AGR (based on ARR) gives a very clear and realistic indication if the company is actually growing.
3: Natural Growth Rate
Now this one is kind of a new one, and it can have another name which goes by organic growth.
Natural Rate of Growth is a SaaS Metric which is kind of critical for today’s product led companies.
So what is it?
The intent of NRG is to peel back the layers of your business like paid marketing and sales to understand what the true impact of your product is for driving organic growth. NRG is the answer to the question “If no one from sales and marketing did their job for a quarter, how much would the company still grow?”
Sounds pretty cool right ? Very clear indication on how much growth your product drives based on how it’s built.
So how do you calculate NRG?
You can calculate your NRG by multiplying your annual growth rate by the percentage of product sign-ups that are from organic channels. Organic channels are any channels you don’t have to pay for. Finally, multiply that figure by the percentage of your ARR where the account started in your product (i.e., via a free trial or a freemium product).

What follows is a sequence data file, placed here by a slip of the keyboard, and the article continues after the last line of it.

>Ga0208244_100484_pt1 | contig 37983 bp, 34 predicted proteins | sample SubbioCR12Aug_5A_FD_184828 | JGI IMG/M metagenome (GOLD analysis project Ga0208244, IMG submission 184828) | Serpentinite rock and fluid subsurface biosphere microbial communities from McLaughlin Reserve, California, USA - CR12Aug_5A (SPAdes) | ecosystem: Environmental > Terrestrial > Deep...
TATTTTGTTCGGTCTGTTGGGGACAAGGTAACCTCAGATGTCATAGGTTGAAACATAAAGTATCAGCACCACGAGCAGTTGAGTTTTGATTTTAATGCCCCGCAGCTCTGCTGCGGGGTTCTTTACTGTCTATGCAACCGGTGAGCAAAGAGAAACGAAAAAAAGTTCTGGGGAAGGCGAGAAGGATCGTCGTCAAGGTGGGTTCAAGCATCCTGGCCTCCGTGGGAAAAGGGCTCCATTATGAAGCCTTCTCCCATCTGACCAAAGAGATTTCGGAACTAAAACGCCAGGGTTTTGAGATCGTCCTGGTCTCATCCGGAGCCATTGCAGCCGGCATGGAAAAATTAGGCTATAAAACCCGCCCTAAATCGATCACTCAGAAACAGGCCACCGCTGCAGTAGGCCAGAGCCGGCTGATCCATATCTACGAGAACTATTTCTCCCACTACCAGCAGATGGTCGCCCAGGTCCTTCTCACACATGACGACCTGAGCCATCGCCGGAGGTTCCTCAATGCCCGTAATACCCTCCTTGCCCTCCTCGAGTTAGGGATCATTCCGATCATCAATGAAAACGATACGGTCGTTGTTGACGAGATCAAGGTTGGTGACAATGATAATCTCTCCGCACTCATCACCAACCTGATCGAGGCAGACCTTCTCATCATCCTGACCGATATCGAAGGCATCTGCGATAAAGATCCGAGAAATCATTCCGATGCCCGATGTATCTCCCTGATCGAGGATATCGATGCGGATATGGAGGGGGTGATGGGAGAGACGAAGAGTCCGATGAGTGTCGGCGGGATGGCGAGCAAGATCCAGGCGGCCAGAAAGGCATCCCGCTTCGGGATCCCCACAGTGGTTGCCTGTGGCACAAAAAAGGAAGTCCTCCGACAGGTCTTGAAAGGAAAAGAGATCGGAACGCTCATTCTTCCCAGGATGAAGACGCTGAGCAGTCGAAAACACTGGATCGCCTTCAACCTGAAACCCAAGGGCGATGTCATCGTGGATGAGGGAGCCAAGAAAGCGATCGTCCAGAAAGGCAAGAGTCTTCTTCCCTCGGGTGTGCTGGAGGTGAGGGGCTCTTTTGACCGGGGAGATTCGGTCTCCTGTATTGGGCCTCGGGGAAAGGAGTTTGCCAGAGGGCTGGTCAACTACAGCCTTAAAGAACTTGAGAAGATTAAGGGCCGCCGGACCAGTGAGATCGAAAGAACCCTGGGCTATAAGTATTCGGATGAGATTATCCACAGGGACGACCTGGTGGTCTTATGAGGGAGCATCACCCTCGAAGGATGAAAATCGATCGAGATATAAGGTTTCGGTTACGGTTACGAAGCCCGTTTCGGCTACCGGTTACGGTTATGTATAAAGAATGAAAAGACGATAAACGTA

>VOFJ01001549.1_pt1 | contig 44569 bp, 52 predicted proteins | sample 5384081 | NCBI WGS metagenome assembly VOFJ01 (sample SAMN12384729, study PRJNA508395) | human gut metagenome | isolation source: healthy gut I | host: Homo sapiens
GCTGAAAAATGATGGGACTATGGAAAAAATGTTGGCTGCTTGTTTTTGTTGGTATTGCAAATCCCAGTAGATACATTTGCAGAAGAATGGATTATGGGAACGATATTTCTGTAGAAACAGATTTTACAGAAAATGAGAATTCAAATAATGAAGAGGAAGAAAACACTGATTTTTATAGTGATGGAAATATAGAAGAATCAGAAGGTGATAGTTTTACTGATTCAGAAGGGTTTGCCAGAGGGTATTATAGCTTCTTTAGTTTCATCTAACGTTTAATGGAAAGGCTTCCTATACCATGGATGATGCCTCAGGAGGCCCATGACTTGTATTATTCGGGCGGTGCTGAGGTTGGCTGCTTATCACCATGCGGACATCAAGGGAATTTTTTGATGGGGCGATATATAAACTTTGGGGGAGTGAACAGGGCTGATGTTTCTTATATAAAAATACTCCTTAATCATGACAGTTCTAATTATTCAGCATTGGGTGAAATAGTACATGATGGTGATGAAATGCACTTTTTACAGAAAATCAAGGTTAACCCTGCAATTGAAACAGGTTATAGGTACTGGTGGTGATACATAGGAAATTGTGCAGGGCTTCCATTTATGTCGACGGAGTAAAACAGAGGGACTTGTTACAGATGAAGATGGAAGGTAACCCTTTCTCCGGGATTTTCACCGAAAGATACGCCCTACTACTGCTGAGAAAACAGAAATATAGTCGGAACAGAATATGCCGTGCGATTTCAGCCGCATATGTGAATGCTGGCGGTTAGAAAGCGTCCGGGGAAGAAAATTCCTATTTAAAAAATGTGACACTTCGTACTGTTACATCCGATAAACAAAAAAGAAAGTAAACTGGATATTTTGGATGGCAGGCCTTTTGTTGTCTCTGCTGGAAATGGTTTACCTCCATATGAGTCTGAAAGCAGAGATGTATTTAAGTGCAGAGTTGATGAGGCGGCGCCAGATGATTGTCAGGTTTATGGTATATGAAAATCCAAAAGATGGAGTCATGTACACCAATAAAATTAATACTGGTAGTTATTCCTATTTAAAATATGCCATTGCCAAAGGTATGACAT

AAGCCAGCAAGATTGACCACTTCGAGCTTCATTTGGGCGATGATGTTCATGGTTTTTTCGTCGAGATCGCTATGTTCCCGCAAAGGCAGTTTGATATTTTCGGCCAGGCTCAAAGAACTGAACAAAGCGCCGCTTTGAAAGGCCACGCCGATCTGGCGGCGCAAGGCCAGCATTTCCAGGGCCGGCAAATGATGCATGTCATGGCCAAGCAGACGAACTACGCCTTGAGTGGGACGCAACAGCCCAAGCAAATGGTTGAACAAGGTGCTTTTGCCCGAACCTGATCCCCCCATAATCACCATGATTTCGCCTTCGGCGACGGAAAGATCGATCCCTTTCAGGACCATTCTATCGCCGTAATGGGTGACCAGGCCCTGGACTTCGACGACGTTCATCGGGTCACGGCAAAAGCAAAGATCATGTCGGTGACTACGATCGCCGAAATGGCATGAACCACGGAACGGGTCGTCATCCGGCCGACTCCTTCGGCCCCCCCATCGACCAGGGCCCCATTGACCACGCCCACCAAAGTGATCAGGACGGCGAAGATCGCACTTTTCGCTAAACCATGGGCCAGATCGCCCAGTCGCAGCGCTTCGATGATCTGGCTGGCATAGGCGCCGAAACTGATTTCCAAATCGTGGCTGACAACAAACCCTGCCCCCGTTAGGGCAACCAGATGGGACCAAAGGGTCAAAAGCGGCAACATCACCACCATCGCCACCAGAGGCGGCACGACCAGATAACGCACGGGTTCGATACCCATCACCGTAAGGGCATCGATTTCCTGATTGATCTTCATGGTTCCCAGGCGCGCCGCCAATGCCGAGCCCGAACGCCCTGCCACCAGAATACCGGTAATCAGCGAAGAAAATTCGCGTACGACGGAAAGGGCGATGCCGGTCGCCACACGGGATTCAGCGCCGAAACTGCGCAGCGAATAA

4: Net Dollar Retention or NDR
Net dollar retention sounds like churn rate on a topical level, but it’s an indicator of a lot more going on under the hood of your business. NDR answers the question “What is the $1 of CMRR that I earned today worth over time?”
Tracking NDR isn’t as challenging as it would seem. The formula is: (Starting MRR + expansion — downgrades — churn)/Starting MRR. If the result of the calculation is over 100% for your company, good for you! That means you have net-negative churn, and that your product is doing a great job expanding within existing accounts.
If the result is less than 100%, that means you may have a “leaky bucket issue” which means you’re acquiring new customers (which can be costly) in order to disguise churn and keep top-line growth up. This is inefficient growth, and ends up backfiring at some point.